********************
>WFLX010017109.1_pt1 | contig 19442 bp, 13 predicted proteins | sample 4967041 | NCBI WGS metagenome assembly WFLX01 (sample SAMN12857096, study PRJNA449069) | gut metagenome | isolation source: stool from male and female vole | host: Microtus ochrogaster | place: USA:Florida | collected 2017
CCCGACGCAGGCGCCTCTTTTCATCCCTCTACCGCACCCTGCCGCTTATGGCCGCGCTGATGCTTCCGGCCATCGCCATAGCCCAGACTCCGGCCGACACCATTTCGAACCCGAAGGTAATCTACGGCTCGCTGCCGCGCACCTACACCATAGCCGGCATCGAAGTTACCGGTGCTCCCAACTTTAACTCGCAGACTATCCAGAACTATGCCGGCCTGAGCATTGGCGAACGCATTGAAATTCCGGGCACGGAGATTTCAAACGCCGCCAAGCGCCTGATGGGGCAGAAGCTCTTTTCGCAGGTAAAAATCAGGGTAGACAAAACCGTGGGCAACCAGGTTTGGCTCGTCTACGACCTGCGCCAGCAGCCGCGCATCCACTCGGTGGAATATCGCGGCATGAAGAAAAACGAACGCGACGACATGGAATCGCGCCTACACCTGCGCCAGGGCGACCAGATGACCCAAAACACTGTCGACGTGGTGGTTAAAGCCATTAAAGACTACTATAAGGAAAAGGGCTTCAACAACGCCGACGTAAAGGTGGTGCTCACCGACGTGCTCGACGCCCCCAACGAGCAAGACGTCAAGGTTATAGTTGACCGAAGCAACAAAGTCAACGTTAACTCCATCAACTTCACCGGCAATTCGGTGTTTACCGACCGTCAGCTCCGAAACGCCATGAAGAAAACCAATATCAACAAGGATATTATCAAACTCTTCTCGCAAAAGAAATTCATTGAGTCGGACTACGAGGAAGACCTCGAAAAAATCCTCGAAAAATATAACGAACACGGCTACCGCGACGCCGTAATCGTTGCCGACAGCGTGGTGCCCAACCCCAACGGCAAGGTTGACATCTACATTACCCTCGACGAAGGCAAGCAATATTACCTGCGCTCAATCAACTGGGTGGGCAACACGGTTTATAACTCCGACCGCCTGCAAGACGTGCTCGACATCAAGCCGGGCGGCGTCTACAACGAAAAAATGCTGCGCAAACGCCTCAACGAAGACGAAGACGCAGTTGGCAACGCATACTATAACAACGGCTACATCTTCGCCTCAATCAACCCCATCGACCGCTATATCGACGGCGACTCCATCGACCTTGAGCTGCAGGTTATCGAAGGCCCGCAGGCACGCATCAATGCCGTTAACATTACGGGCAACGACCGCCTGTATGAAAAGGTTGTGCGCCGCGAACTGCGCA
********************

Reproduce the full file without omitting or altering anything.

>WFLX010017109.1_pt1 | contig 19442 bp, 13 predicted proteins | sample 4967041 | NCBI WGS metagenome assembly WFLX01 (sample SAMN12857096, study PRJNA449069) | gut metagenome | isolation source: stool from male and female vole | host: Microtus ochrogaster | place: USA:Florida | collected 2017
CCCGACGCAGGCGCCTCTTTTCATCCCTCTACCGCACCCTGCCGCTTATGGCCGCGCTGATGCTTCCGGCCATCGCCATAGCCCAGACTCCGGCCGACACCATTTCGAACCCGAAGGTAATCTACGGCTCGCTGCCGCGCACCTACACCATAGCCGGCATCGAAGTTACCGGTGCTCCCAACTTTAACTCGCAGACTATCCAGAACTATGCCGGCCTGAGCATTGGCGAACGCATTGAAATTCCGGGCACGGAGATTTCAAACGCCGCCAAGCGCCTGATGGGGCAGAAGCTCTTTTCGCAGGTAAAAATCAGGGTAGACAAAACCGTGGGCAACCAGGTTTGGCTCGTCTACGACCTGCGCCAGCAGCCGCGCATCCACTCGGTGGAATATCGCGGCATGAAGAAAAACGAACGCGACGACATGGAATCGCGCCTACACCTGCGCCAGGGCGACCAGATGACCCAAAACACTGTCGACGTGGTGGTTAAAGCCATTAAAGACTACTATAAGGAAAAGGGCTTCAACAACGCCGACGTAAAGGTGGTGCTCACCGACGTGCTCGACGCCCCCAACGAGCAAGACGTCAAGGTTATAGTTGACCGAAGCAACAAAGTCAACGTTAACTCCATCAACTTCACCGGCAATTCGGTGTTTACCGACCGTCAGCTCCGAAACGCCATGAAGAAAACCAATATCAACAAGGATATTATCAAACTCTTCTCGCAAAAGAAATTCATTGAGTCGGACTACGAGGAAGACCTCGAAAAAATCCTCGAAAAATATAACGAACACGGCTACCGCGACGCCGTAATCGTTGCCGACAGCGTGGTGCCCAACCCCAACGGCAAGGTTGACATCTACATTACCCTCGACGAAGGCAAGCAATATTACCTGCGCTCAATCAACTGGGTGGGCAACACGGTTTATAACTCCGACCGCCTGCAAGACGTGCTCGACATCAAGCCGGGCGGCGTCTACAACGAAAAAATGCTGCGCAAACGCCTCAACGAAGACGAAGACGCAGTTGGCAACGCATACTATAACAACGGCTACATCTTCGCCTCAATCAACCCCATCGACCGCTATATCGACGGCGACTCCATCGACCTTGAGCTGCAGGTTATCGAAGGCCCGCAGGCACGCATCAATGCCGTTAACATTACGGGCAACGACCGCCTGTATGAAAAGGTTGTGCGCCGCGAACTGCGCA